Art can be many things, an escape, a refuge, a comforting but stimulating vision of what is immanent and transcendent, or a reflection on the human condition, or a combination of these, or something else entirely.
For Science Week, the Science Gallery in the Frank Tate Building of the University of Melbourne opened. It’s first exhibition is BLOOD: Attract & Repel.
May I say now, at the outset, this display does what it says on the box: it is attractive (and interactive) and repellent. The gallery has lofty aims to celebrate scientific achievements and knowledge through artistic interpretation. For this, and for basically existing, it is to be commended in these straitened times.
Beyond existing, this exhibit could set the future tone for the gallery. It is creative, engaging, weird, disturbing, interesting, sobering, beautiful and macabre.
It was also a bit fun. Adventuring in the dark with a torch to see a room covered in luminol felt like I was in an episode of CSI, while another installation enabled me (and about 10,000 others) to become part of the work, using a picture of our fingerprints as pulses are taken, one at a time.
But all this is just what I felt.
Making scents of blood
However, a display provided actual evidence for my reactions. It invites attendees into a zone to sniff a device that looks like a speaker, which emits the scent of blood. Software then reads the reaction to interpret it. I thought I was feeling quizzical, but science says:
….well the screen went blue, and that translates as sad. The scent of blood makes me sad. I am yet to decide what this means, or even if I agree. But that’s the art of science: the results won’t change, but your mind can.
Vein of truth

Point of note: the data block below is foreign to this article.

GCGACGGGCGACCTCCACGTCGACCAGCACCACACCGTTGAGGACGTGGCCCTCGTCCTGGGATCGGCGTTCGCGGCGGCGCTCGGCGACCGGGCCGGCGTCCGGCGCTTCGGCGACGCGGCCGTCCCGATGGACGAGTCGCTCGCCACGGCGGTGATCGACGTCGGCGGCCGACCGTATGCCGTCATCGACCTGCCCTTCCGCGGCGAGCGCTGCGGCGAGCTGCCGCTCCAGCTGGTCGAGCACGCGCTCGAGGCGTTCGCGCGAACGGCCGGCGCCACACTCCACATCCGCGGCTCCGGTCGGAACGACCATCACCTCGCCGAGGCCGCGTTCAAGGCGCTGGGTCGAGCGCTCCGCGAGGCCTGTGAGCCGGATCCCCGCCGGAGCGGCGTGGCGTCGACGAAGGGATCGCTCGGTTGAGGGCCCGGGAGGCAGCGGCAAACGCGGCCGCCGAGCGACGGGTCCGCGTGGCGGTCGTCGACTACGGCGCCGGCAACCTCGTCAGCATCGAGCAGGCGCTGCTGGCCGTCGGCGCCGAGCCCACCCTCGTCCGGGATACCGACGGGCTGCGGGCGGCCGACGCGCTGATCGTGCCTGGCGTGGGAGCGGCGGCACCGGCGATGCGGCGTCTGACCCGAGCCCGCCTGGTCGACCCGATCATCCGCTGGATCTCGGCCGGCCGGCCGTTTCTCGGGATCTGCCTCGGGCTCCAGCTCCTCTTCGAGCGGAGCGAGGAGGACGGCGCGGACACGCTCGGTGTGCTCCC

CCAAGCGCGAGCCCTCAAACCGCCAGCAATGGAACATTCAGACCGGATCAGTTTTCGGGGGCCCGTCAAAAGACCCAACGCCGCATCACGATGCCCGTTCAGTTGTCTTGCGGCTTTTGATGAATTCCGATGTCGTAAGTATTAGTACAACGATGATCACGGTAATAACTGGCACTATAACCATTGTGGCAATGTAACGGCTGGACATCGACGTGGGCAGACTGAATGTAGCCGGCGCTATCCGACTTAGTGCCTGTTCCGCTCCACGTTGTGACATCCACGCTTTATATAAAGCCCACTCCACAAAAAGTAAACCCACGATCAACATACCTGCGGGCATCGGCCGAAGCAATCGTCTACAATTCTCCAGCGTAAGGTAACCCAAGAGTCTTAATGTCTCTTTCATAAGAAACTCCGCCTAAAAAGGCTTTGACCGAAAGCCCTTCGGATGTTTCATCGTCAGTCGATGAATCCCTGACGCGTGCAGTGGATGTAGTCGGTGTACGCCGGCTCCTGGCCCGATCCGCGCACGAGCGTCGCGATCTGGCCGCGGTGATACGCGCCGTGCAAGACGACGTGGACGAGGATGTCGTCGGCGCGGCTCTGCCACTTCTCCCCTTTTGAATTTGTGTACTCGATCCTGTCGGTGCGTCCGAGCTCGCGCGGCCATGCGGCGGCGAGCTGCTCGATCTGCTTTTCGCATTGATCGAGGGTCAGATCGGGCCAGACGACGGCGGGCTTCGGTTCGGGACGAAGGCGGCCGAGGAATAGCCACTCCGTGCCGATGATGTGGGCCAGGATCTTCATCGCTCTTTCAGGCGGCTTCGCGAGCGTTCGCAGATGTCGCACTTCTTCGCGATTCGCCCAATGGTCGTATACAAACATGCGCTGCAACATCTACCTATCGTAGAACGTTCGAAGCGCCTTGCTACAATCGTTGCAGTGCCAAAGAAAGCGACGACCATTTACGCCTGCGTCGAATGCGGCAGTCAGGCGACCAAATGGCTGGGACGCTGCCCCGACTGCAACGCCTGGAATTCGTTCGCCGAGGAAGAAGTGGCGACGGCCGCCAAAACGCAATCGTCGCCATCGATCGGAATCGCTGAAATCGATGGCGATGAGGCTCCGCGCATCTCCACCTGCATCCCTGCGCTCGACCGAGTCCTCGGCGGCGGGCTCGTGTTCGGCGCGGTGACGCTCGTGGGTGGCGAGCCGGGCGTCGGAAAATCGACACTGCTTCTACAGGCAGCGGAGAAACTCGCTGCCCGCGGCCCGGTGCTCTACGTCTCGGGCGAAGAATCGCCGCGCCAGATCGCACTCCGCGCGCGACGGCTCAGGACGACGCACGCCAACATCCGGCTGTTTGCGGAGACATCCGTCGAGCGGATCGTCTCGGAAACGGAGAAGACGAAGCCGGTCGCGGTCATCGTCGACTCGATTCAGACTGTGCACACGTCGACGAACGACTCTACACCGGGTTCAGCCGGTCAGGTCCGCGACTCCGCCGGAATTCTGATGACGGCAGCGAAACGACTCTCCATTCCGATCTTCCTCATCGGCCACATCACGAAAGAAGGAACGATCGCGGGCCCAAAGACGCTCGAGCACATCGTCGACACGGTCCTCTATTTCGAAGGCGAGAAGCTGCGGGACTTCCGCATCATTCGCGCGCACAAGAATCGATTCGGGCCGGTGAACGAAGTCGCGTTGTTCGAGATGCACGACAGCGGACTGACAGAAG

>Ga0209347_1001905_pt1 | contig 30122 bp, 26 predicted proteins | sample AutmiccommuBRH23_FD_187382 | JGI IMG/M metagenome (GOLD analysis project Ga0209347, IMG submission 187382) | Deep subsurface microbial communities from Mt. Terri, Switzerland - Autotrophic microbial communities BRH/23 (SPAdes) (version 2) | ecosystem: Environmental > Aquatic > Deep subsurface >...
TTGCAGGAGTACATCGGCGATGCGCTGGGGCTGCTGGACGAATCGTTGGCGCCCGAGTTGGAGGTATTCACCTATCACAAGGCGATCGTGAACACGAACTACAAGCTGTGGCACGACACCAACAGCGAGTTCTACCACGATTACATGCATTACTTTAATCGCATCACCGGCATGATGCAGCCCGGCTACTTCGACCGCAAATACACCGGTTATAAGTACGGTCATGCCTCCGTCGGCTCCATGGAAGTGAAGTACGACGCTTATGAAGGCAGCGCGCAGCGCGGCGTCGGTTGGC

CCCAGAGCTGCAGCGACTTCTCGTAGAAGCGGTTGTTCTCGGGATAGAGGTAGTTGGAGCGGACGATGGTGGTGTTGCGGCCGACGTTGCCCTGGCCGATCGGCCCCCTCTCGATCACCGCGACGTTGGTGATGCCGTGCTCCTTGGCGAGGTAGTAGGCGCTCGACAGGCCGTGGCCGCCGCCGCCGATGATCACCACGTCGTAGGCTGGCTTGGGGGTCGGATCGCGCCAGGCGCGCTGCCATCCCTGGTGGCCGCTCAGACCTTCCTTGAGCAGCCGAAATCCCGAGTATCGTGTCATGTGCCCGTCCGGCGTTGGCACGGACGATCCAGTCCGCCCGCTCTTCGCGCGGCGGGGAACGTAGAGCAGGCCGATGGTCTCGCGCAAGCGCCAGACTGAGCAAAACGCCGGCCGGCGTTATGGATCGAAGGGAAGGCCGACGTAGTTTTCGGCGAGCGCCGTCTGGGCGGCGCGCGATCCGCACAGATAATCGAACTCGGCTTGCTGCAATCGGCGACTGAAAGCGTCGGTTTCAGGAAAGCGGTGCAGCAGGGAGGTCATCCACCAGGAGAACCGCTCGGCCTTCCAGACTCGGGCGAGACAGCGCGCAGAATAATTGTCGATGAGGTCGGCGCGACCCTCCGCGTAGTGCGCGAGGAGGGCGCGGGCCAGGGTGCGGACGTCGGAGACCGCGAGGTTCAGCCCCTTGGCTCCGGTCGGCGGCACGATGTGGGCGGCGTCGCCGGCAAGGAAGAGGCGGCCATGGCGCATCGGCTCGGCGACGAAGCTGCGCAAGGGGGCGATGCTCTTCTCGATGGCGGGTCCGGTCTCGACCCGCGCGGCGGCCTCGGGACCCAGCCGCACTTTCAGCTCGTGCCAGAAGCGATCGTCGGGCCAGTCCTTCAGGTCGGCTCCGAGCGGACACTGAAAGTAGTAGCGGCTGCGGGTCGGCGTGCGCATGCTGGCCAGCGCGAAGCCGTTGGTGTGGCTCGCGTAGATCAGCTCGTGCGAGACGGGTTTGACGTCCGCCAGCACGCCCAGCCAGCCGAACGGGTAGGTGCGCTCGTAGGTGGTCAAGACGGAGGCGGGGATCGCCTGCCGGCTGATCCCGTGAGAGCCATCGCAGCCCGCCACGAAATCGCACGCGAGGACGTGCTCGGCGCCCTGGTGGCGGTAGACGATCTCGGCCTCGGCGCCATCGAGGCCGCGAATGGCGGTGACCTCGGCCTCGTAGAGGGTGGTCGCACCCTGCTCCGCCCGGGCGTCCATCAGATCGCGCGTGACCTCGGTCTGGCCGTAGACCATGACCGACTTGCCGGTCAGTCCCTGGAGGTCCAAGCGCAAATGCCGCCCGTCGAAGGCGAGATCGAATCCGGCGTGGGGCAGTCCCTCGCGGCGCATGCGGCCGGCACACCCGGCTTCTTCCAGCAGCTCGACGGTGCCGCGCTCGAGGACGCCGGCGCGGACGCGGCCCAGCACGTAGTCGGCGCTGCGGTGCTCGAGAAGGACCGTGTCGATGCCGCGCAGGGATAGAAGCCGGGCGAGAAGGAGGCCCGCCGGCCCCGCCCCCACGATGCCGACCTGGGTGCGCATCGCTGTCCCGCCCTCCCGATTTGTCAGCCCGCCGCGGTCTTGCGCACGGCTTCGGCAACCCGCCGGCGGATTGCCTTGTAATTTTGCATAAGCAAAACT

I can’t talk about an exhibition on blood without thinking about recent events. I mean in Charlottesville, but I also mean in Melbourne too. Schools here were postered by local hate groups advocating, amongst other things, murder. Nazis think they know what they are talking about on race and identity, but science sees it differently. It says our blood is basically the same: as humans we are all related. Blood tells us we are but subtly different; it says we are complex and beautiful. Mosquitoes agree – they don’t care what you look like.
When I hear blood and soil being chanted I think no Nazi has the right to use that phrase. Others have suffered more, and for longer, than some angry dudes upset about statues. They want to stake out a victim-hood that isn’t theirs from people who have done them no wrong. History and now art, demonstrates the truth of this in Australia, with powerful and moving displays, including about language.
However, the most striking work was one of historical documents denying the right to vote for First Nations individuals in Queensland. From a distance the blood stains look like maps, and I suppose they are. They tell us the direction and shape of the land Australia’s constitutional writers called Terra Nullius: our history of genocide, frontier wars, broken hearts, freedoms denied, and humanity unrecognised, and most of all, survival despite this.
Alongside the displays about how blood was used to ‘define’ ‘race’, there are also exhibits about how blood has been used to identify traits and individuals. Like here:
And here with a close up:
As you can see even from these examples, the notion of blood is laden with significance. Even if science debunks our assumptions, and can estimate our reactions, it can’t remove visceral responses.
One film about a human being injected with horse blood to foster an equine connection had me wondering if we can do the same with people. This is because right now connection seems hard to come by.
Whether blood ideas are used by racists, or whether blood becomes a tool of fear regarding health and society, it can unite and divide us. But this gallery shows even our differences can become complementary. In a kinetic work representing the blue blood of crabs balanced with red human blood, glass alembic-like chambers move so the two ‘bloods’ flow in response to each other.
And here is a closer look:
As this work demonstrates, even our differences can be overcome to find balance. It also symbolises what this new gallery does – finds the happy medium between art and science. It shows us we have choices. We can choose to become educated or choose to work out why we react with anger or fear. Of course, once upon a time anger and fear would have been seen as a result of an imbalance in the four humours and blood would have been let to fix it. Let’s not do that any more. Furthermore, let’s not have the need to.